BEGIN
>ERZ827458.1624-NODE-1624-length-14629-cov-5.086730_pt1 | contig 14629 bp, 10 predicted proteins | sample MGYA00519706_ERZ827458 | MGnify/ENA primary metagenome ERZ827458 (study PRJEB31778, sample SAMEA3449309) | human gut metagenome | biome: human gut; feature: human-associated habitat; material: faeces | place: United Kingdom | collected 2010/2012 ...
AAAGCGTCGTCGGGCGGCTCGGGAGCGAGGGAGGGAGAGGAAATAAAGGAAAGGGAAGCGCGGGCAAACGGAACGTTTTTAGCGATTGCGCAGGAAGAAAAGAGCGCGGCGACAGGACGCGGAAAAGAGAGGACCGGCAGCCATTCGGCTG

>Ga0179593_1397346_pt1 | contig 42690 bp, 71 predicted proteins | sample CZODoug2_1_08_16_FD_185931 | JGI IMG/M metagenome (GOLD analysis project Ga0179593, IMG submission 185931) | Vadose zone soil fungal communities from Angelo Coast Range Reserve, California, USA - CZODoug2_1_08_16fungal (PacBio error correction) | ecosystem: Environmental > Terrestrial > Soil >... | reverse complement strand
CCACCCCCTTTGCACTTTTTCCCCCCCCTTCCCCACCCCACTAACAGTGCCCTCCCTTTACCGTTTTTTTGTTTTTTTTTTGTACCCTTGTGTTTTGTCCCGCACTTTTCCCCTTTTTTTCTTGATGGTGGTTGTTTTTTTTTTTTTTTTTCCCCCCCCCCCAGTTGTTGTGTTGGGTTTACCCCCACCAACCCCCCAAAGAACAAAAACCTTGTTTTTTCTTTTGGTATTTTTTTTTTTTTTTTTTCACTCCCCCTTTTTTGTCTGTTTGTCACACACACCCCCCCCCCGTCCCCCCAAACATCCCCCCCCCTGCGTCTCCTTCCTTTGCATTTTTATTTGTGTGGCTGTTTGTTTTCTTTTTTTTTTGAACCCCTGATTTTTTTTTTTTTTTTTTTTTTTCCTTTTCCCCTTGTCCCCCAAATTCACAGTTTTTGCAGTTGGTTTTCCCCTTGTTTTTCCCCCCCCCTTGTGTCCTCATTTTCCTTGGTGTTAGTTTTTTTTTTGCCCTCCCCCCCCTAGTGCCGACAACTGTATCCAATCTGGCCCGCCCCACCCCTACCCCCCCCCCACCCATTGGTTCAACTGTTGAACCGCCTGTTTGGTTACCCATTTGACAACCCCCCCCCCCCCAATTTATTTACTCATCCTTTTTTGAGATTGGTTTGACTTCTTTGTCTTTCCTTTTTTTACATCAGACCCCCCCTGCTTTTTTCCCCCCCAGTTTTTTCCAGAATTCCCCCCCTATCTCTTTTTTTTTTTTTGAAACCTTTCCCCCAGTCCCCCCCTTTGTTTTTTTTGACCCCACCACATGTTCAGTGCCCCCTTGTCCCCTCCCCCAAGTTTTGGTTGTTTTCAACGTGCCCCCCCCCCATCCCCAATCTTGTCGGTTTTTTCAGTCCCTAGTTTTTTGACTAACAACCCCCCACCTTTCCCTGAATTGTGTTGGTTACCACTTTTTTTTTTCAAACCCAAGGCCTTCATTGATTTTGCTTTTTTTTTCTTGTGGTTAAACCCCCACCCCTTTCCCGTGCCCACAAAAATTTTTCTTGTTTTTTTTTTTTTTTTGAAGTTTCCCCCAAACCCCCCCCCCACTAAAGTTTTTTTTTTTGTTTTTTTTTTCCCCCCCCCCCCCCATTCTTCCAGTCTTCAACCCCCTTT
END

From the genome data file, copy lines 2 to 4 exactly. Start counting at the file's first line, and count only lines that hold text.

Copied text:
AAAGCGTCGTCGGGCGGCTCGGGAGCGAGGGAGGGAGAGGAAATAAAGGAAAGGGAAGCGCGGGCAAACGGAACGTTTTTAGCGATTGCGCAGGAAGAAAAGAGCGCGGCGACAGGACGCGGAAAAGAGAGGACCGGCAGCCATTCGGCTG

>Ga0179593_1397346_pt1 | contig 42690 bp, 71 predicted proteins | sample CZODoug2_1_08_16_FD_185931 | JGI IMG/M metagenome (GOLD analysis project Ga0179593, IMG submission 185931) | Vadose zone soil fungal communities from Angelo Coast Range Reserve, California, USA - CZODoug2_1_08_16fungal (PacBio error correction) | ecosystem: Environmental > Terrestrial > Soil >... | reverse complement strand
CCACCCCCTTTGCACTTTTTCCCCCCCCTTCCCCACCCCACTAACAGTGCCCTCCCTTTACCGTTTTTTTGTTTTTTTTTTGTACCCTTGTGTTTTGTCCCGCACTTTTCCCCTTTTTTTCTTGATGGTGGTTGTTTTTTTTTTTTTTTTTCCCCCCCCCCCAGTTGTTGTGTTGGGTTTACCCCCACCAACCCCCCAAAGAACAAAAACCTTGTTTTTTCTTTTGGTATTTTTTTTTTTTTTTTTTCACTCCCCCTTTTTTGTCTGTTTGTCACACACACCCCCCCCCCGTCCCCCCAAACATCCCCCCCCCTGCGTCTCCTTCCTTTGCATTTTTATTTGTGTGGCTGTTTGTTTTCTTTTTTTTTTGAACCCCTGATTTTTTTTTTTTTTTTTTTTTTTCCTTTTCCCCTTGTCCCCCAAATTCACAGTTTTTGCAGTTGGTTTTCCCCTTGTTTTTCCCCCCCCCTTGTGTCCTCATTTTCCTTGGTGTTAGTTTTTTTTTTGCCCTCCCCCCCCTAGTGCCGACAACTGTATCCAATCTGGCCCGCCCCACCCCTACCCCCCCCCCACCCATTGGTTCAACTGTTGAACCGCCTGTTTGGTTACCCATTTGACAACCCCCCCCCCCCCAATTTATTTACTCATCCTTTTTTGAGATTGGTTTGACTTCTTTGTCTTTCCTTTTTTTACATCAGACCCCCCCTGCTTTTTTCCCCCCCAGTTTTTTCCAGAATTCCCCCCCTATCTCTTTTTTTTTTTTTGAAACCTTTCCCCCAGTCCCCCCCTTTGTTTTTTTTGACCCCACCACATGTTCAGTGCCCCCTTGTCCCCTCCCCCAAGTTTTGGTTGTTTTCAACGTGCCCCCCCCCCATCCCCAATCTTGTCGGTTTTTTCAGTCCCTAGTTTTTTGACTAACAACCCCCCACCTTTCCCTGAATTGTGTTGGTTACCACTTTTTTTTTTCAAACCCAAGGCCTTCATTGATTTTGCTTTTTTTTTCTTGTGGTTAAACCCCCACCCCTTTCCCGTGCCCACAAAAATTTTTCTTGTTTTTTTTTTTTTTTTGAAGTTTCCCCCAAACCCCCCCCCCACTAAAGTTTTTTTTTTTGTTTTTTTTTTCCCCCCCCCCCCCCATTCTTCCAGTCTTCAACCCCCTTT